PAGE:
However, some limitations of the current study should have be pointed out. First, we did not assess the cognitive profile of our participants. This would have allowed controlling for working memory levels in SCZ and in HC. Yet, participants from both groups had very high accuracy in the task, even though healthy participants outscored the patients. We also attempted to control for cognitive difficulties in SCZ by using behavioral performance as a covariate. Second, 27 of 28 of the patients in the sample were using antipsychotic medication at the time of the study. While both executive control deficits (Fatouros-Bergman, Cervenka, Flyckt, Edman, & Farde, 2014) and reduced frontoparietal activity (Andreasen et al., 1997) have been found in drug naïve patients with schizophrenia, the impact of neuroleptic medication on the current results cannot be fully ruled out. Another issue that should be considered is the fact that SCZ rated the distractor stimuli as more arousing than HC, thus suggesting that both groups may have been differentially affected by the neutral and negative pictures. Nonetheless, we observed similar LPP enhancement in response to negative stimuli in both groups of participants. Late Positive Potential (LPP) is widely regarded as an ERP indicator of the amount of sustained attention to affective visual stimuli (Liu et al., 2012; Olofsson, Nordin, Sequeira, & Polich, 2008). Intact LPP modulation was found in a number of studies that presented emotional stimuli to SCZ during various task designs (Horan, Foti, Hajcak, Wynn, & Green, 2012; Horan, Wynn, Kring, Simons, & Green, 2010; Pinheiro et al., 2013). Furthermore, in our previous study, we found a similar pattern of behavioral and neural response to the subset of the stimuli used in this study, which was presented during an oddball task (Okruszek et al., 2016). Thus, despite differences in the behavioral ratings of the stimuli, we believe that the fact that both group showed similar LPP modulation reflects intact emotional reactivity in SCZ and is proof of similar reactions to affective stimuli in SCZ and HC. This notion is reinforced by the fact that neurophysiological results remained unchanged after inclusion of the behavioral ratings as a covariate. Furthermore, despite having previously shown that patients and controls display similar behavioral and neurophysiological response to the social and nonsocial affective stimuli (Okruszek et al., 2016) that were used in the current study, it cannot be ruled out that the presence of social content still could have impacted our current results. Another possible limitation is the fact that, to limit the length of the procedure, only neutral stimuli were used as a contrast for negative distraction, while it has been shown that positive and negative distraction may have a different effect on working memory in HC, which can be linked to dissociations in brain activations (Iordan & Dolcos, 2015). Moreover, studies have shown that SCZ may present abnormalities in responding to emotional stimuli of specific valence (Horan et al., 2010); thus, further studies on the effect of emotional interference in working memory should examine not only arousal but also valence effects. Additionally, further studies should use simultaneous EEG-fMRI methodology to elucidate if the NSW abnormalities observed in this study can be directly linked to the abnormal frontoparietal activations previously observed during the retention phase of cognition-emotion paradigms in SCZ.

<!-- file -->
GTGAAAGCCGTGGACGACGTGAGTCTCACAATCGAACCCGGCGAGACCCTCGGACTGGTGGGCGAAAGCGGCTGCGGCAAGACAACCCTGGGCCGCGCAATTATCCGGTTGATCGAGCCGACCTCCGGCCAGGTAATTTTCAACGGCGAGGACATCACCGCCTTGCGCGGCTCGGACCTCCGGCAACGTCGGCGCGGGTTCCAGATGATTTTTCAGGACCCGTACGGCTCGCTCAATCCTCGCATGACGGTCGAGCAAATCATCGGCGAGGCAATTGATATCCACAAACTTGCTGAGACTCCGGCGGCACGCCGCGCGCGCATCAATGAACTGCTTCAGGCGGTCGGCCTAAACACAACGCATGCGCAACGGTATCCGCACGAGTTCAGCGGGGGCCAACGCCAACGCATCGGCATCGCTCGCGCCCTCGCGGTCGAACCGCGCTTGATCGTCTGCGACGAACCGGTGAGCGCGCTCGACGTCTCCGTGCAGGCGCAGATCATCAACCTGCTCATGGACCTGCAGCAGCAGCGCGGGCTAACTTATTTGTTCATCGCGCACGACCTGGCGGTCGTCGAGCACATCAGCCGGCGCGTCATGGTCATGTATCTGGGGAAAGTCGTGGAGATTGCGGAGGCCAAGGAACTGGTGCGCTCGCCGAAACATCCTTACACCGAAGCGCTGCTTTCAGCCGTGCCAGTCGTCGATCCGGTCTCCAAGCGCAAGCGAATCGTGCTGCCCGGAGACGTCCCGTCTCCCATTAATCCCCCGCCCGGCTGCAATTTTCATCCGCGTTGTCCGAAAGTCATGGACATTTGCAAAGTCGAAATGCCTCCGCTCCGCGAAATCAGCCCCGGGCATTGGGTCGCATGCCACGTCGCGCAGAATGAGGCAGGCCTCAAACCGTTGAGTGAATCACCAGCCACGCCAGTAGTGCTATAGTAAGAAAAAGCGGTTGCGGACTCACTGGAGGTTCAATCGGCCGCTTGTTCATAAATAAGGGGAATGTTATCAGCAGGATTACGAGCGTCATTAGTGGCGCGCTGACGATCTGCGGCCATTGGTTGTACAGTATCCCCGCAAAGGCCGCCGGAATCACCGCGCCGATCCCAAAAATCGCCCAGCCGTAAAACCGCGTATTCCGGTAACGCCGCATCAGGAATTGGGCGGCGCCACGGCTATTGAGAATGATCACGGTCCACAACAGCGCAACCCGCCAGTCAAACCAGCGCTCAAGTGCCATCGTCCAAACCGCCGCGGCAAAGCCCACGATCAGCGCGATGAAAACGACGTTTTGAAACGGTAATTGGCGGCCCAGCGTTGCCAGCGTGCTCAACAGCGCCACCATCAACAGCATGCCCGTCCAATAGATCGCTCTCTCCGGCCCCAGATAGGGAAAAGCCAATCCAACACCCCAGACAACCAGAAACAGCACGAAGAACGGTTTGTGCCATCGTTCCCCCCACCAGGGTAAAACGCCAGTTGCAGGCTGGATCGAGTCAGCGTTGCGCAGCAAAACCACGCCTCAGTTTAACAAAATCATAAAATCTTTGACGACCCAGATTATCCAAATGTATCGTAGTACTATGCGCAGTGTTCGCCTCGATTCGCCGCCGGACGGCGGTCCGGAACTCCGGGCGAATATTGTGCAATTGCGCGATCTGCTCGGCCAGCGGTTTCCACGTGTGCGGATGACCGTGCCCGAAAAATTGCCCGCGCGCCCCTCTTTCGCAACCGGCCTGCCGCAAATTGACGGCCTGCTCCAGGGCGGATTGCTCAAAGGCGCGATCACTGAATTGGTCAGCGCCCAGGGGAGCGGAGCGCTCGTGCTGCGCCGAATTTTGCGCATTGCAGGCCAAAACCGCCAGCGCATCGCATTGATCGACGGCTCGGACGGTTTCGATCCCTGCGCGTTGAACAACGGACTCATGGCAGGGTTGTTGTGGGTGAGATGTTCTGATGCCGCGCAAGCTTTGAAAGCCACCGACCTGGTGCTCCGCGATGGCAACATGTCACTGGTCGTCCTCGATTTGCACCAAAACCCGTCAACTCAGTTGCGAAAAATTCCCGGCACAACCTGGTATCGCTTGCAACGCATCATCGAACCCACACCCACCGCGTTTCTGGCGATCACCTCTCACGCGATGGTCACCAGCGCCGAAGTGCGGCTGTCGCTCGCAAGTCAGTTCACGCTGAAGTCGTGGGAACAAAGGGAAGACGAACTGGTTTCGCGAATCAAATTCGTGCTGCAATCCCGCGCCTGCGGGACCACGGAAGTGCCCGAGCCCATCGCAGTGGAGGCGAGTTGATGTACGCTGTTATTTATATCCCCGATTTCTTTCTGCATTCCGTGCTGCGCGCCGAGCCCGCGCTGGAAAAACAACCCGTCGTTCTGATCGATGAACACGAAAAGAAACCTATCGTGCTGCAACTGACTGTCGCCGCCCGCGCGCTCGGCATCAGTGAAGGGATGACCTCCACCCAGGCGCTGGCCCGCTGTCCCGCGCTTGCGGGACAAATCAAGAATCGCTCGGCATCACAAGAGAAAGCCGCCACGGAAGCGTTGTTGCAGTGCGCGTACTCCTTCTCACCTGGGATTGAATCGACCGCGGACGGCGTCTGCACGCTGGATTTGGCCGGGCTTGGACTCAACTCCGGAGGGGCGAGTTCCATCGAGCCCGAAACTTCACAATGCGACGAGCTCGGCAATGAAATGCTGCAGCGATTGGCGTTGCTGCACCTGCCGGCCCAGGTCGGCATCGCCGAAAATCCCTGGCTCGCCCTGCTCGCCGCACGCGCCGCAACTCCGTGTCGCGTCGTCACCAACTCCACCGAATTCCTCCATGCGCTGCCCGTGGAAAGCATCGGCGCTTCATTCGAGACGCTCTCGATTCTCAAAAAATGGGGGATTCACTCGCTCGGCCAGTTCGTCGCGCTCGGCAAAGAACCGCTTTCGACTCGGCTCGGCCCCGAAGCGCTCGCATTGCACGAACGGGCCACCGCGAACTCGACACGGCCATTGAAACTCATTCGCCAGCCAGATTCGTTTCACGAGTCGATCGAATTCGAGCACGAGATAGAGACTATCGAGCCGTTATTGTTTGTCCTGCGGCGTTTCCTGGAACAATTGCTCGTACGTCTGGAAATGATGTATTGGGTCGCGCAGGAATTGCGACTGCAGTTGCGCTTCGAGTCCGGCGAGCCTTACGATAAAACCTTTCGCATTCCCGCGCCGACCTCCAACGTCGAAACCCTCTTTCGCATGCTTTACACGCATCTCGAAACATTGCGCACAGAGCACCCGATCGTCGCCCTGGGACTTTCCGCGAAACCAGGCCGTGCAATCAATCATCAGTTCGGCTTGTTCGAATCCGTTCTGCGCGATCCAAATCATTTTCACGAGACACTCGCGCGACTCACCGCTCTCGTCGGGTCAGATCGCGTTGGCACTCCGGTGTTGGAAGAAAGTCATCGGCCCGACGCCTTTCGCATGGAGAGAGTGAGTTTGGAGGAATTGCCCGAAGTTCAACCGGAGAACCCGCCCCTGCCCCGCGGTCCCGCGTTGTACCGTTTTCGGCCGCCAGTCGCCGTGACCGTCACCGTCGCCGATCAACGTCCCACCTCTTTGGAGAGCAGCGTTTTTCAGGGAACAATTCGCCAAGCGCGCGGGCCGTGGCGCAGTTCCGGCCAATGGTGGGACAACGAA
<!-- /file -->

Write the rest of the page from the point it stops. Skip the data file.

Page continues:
In conclusion, the results of this study suggest that cognitive deficits in people with schizophrenia can be amplified by impaired control of emotional information processing. In addition to replicating the “hypofrontality” effects (reduced late P3 at retrieval), which may be linked to lower working memory capacity in SCZ, we also have observed decreased interference control during working memory-maintenance (lack of NSW modulation) in patients. Thus, strategies that could help patients to strengthen cognitive regulation during working memory-maintenance and therapies to decrease the impact of strong emotion should be proposed and evaluated. Studies looking at manipulating this effect may want to target the individual’s awareness of this effect and develop a psychoeducational intervention considering the effect of emotion on cognition.